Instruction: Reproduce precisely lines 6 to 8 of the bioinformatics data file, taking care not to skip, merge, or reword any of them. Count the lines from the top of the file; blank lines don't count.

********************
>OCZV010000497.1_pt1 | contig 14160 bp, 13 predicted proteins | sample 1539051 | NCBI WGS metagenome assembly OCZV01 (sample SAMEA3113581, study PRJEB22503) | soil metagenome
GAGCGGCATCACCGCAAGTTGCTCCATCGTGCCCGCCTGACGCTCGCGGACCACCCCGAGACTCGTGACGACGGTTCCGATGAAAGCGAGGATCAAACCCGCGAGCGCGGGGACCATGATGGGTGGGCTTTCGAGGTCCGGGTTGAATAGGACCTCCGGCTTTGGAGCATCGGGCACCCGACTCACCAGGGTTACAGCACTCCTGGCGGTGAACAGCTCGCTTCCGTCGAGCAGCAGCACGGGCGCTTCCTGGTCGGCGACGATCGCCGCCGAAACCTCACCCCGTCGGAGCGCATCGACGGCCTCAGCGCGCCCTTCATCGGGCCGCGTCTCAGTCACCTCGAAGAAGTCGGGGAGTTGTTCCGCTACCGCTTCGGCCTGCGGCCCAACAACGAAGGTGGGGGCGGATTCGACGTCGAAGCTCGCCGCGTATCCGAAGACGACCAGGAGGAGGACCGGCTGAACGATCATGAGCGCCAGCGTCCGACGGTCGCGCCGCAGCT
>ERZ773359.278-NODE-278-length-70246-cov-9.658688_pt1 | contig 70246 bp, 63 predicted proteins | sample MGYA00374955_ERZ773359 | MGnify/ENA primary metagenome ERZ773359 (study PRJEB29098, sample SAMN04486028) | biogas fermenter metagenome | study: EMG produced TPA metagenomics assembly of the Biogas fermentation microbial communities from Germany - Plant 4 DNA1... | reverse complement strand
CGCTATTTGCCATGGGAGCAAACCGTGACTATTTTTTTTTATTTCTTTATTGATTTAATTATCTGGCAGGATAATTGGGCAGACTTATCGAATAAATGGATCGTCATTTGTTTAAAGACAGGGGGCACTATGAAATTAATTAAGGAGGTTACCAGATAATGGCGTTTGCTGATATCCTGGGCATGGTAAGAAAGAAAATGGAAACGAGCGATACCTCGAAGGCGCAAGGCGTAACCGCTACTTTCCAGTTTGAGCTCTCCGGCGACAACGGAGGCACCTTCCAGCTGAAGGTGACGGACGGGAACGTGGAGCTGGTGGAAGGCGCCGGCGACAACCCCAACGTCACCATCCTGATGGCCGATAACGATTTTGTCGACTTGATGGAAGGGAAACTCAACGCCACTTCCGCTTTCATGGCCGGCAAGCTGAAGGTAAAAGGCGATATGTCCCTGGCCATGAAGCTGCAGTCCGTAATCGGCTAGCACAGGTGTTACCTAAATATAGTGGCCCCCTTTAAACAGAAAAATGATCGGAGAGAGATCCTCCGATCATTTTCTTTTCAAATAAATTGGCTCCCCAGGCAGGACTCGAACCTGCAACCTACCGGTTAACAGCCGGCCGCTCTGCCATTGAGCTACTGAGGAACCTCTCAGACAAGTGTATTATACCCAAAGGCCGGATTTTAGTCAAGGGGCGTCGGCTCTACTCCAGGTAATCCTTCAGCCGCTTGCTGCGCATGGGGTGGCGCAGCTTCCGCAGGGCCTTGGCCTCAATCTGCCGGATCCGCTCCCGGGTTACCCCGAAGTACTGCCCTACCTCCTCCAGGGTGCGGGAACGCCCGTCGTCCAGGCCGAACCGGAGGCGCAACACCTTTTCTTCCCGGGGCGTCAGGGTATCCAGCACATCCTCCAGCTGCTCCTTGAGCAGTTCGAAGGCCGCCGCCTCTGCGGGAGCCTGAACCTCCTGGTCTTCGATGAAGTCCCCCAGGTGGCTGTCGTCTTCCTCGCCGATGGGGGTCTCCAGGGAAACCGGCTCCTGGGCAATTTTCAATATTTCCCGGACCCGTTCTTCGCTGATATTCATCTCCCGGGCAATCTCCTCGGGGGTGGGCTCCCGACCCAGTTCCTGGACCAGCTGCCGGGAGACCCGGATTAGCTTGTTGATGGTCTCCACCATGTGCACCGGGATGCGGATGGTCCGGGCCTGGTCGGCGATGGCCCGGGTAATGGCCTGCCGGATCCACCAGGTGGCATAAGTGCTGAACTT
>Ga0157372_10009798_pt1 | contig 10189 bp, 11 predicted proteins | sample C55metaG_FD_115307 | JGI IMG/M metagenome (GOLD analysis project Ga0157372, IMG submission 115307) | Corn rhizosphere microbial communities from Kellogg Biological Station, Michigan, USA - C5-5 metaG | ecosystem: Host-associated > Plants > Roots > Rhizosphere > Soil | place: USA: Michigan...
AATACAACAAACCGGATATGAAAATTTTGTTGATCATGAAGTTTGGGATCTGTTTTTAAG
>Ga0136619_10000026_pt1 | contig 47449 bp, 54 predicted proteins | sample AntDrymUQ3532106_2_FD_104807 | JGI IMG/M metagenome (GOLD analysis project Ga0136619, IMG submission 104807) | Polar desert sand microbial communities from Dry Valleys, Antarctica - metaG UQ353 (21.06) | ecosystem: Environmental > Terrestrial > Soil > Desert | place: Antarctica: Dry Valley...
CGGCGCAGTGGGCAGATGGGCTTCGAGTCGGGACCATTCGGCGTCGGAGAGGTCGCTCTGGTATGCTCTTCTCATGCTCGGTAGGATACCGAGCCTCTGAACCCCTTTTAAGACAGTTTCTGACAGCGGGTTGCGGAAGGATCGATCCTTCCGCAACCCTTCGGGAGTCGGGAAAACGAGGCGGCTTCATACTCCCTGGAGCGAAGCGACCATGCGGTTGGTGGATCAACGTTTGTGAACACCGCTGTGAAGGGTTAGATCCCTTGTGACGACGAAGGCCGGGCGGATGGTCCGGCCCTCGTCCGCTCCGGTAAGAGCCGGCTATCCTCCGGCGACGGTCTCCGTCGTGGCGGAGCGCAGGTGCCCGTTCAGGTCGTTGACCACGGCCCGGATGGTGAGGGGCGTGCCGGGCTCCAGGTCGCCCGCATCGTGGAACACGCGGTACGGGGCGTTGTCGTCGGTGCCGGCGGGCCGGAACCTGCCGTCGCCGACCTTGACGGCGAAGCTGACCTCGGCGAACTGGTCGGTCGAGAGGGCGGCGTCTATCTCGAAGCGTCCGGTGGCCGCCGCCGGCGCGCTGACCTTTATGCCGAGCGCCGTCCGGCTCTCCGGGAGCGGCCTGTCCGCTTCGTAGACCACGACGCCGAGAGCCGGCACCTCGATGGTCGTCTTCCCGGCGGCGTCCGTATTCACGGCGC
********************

AATACAACAAACCGGATATGAAAATTTTGTTGATCATGAAGTTTGGGATCTGTTTTTAAG
>Ga0136619_10000026_pt1 | contig 47449 bp, 54 predicted proteins | sample AntDrymUQ3532106_2_FD_104807 | JGI IMG/M metagenome (GOLD analysis project Ga0136619, IMG submission 104807) | Polar desert sand microbial communities from Dry Valleys, Antarctica - metaG UQ353 (21.06) | ecosystem: Environmental > Terrestrial > Soil > Desert | place: Antarctica: Dry Valley...
CGGCGCAGTGGGCAGATGGGCTTCGAGTCGGGACCATTCGGCGTCGGAGAGGTCGCTCTGGTATGCTCTTCTCATGCTCGGTAGGATACCGAGCCTCTGAACCCCTTTTAAGACAGTTTCTGACAGCGGGTTGCGGAAGGATCGATCCTTCCGCAACCCTTCGGGAGTCGGGAAAACGAGGCGGCTTCATACTCCCTGGAGCGAAGCGACCATGCGGTTGGTGGATCAACGTTTGTGAACACCGCTGTGAAGGGTTAGATCCCTTGTGACGACGAAGGCCGGGCGGATGGTCCGGCCCTCGTCCGCTCCGGTAAGAGCCGGCTATCCTCCGGCGACGGTCTCCGTCGTGGCGGAGCGCAGGTGCCCGTTCAGGTCGTTGACCACGGCCCGGATGGTGAGGGGCGTGCCGGGCTCCAGGTCGCCCGCATCGTGGAACACGCGGTACGGGGCGTTGTCGTCGGTGCCGGCGGGCCGGAACCTGCCGTCGCCGACCTTGACGGCGAAGCTGACCTCGGCGAACTGGTCGGTCGAGAGGGCGGCGTCTATCTCGAAGCGTCCGGTGGCCGCCGCCGGCGCGCTGACCTTTATGCCGAGCGCCGTCCGGCTCTCCGGGAGCGGCCTGTCCGCTTCGTAGACCACGACGCCGAGAGCCGGCACCTCGATGGTCGTCTTCCCGGCGGCGTCCGTATTCACGGCGC